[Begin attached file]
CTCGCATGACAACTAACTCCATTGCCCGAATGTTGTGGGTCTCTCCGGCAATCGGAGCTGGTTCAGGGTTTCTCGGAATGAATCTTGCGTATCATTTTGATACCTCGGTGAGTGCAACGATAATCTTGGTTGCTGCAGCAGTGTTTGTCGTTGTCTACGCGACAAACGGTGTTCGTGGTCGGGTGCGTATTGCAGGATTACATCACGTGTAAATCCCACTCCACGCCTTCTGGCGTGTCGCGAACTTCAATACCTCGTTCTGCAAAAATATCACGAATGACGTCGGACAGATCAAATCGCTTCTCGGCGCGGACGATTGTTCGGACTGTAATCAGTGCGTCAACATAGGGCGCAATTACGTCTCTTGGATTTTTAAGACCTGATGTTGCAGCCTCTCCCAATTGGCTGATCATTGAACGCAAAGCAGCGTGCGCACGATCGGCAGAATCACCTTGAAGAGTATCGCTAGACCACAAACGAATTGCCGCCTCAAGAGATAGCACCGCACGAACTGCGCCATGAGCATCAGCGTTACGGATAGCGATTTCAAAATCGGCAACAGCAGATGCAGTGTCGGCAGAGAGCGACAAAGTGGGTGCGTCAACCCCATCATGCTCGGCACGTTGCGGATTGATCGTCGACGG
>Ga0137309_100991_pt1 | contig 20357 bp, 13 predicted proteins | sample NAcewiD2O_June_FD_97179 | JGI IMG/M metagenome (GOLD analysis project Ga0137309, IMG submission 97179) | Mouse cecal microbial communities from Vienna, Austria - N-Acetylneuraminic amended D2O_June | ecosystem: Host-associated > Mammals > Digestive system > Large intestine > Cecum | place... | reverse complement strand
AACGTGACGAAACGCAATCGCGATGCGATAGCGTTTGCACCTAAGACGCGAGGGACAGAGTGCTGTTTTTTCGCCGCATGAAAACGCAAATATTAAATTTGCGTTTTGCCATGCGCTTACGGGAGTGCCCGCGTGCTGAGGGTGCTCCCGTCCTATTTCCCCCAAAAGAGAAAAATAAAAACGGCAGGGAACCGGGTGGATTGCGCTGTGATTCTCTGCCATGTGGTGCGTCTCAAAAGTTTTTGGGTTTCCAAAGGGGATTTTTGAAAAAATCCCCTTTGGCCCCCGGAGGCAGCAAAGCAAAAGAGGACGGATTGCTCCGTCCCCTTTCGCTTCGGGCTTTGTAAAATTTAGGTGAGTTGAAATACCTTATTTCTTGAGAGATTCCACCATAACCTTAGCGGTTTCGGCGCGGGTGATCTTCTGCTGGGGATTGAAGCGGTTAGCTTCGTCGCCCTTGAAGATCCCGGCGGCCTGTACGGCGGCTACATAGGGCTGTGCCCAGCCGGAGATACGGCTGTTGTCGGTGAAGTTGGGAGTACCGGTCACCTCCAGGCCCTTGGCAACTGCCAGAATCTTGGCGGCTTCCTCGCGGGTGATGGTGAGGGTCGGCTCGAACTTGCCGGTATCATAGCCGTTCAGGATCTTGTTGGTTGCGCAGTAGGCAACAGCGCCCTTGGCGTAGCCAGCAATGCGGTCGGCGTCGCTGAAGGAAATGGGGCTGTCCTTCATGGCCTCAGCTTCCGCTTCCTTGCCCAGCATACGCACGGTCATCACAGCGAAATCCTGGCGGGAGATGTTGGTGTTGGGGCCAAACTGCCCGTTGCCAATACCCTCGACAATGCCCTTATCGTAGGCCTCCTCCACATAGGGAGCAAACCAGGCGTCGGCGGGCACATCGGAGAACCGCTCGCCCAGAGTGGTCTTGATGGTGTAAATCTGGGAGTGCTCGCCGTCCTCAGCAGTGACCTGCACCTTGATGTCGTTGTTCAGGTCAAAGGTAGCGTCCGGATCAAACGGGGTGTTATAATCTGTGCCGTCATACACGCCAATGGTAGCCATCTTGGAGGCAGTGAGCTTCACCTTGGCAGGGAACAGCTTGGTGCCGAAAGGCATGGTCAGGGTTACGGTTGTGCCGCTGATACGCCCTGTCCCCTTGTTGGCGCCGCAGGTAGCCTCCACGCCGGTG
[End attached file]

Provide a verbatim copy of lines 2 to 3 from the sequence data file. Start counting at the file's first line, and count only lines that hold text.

>Ga0137309_100991_pt1 | contig 20357 bp, 13 predicted proteins | sample NAcewiD2O_June_FD_97179 | JGI IMG/M metagenome (GOLD analysis project Ga0137309, IMG submission 97179) | Mouse cecal microbial communities from Vienna, Austria - N-Acetylneuraminic amended D2O_June | ecosystem: Host-associated > Mammals > Digestive system > Large intestine > Cecum | place... | reverse complement strand
AACGTGACGAAACGCAATCGCGATGCGATAGCGTTTGCACCTAAGACGCGAGGGACAGAGTGCTGTTTTTTCGCCGCATGAAAACGCAAATATTAAATTTGCGTTTTGCCATGCGCTTACGGGAGTGCCCGCGTGCTGAGGGTGCTCCCGTCCTATTTCCCCCAAAAGAGAAAAATAAAAACGGCAGGGAACCGGGTGGATTGCGCTGTGATTCTCTGCCATGTGGTGCGTCTCAAAAGTTTTTGGGTTTCCAAAGGGGATTTTTGAAAAAATCCCCTTTGGCCCCCGGAGGCAGCAAAGCAAAAGAGGACGGATTGCTCCGTCCCCTTTCGCTTCGGGCTTTGTAAAATTTAGGTGAGTTGAAATACCTTATTTCTTGAGAGATTCCACCATAACCTTAGCGGTTTCGGCGCGGGTGATCTTCTGCTGGGGATTGAAGCGGTTAGCTTCGTCGCCCTTGAAGATCCCGGCGGCCTGTACGGCGGCTACATAGGGCTGTGCCCAGCCGGAGATACGGCTGTTGTCGGTGAAGTTGGGAGTACCGGTCACCTCCAGGCCCTTGGCAACTGCCAGAATCTTGGCGGCTTCCTCGCGGGTGATGGTGAGGGTCGGCTCGAACTTGCCGGTATCATAGCCGTTCAGGATCTTGTTGGTTGCGCAGTAGGCAACAGCGCCCTTGGCGTAGCCAGCAATGCGGTCGGCGTCGCTGAAGGAAATGGGGCTGTCCTTCATGGCCTCAGCTTCCGCTTCCTTGCCCAGCATACGCACGGTCATCACAGCGAAATCCTGGCGGGAGATGTTGGTGTTGGGGCCAAACTGCCCGTTGCCAATACCCTCGACAATGCCCTTATCGTAGGCCTCCTCCACATAGGGAGCAAACCAGGCGTCGGCGGGCACATCGGAGAACCGCTCGCCCAGAGTGGTCTTGATGGTGTAAATCTGGGAGTGCTCGCCGTCCTCAGCAGTGACCTGCACCTTGATGTCGTTGTTCAGGTCAAAGGTAGCGTCCGGATCAAACGGGGTGTTATAATCTGTGCCGTCATACACGCCAATGGTAGCCATCTTGGAGGCAGTGAGCTTCACCTTGGCAGGGAACAGCTTGGTGCCGAAAGGCATGGTCAGGGTTACGGTTGTGCCGCTGATACGCCCTGTCCCCTTGTTGGCGCCGCAGGTAGCCTCCACGCCGGTG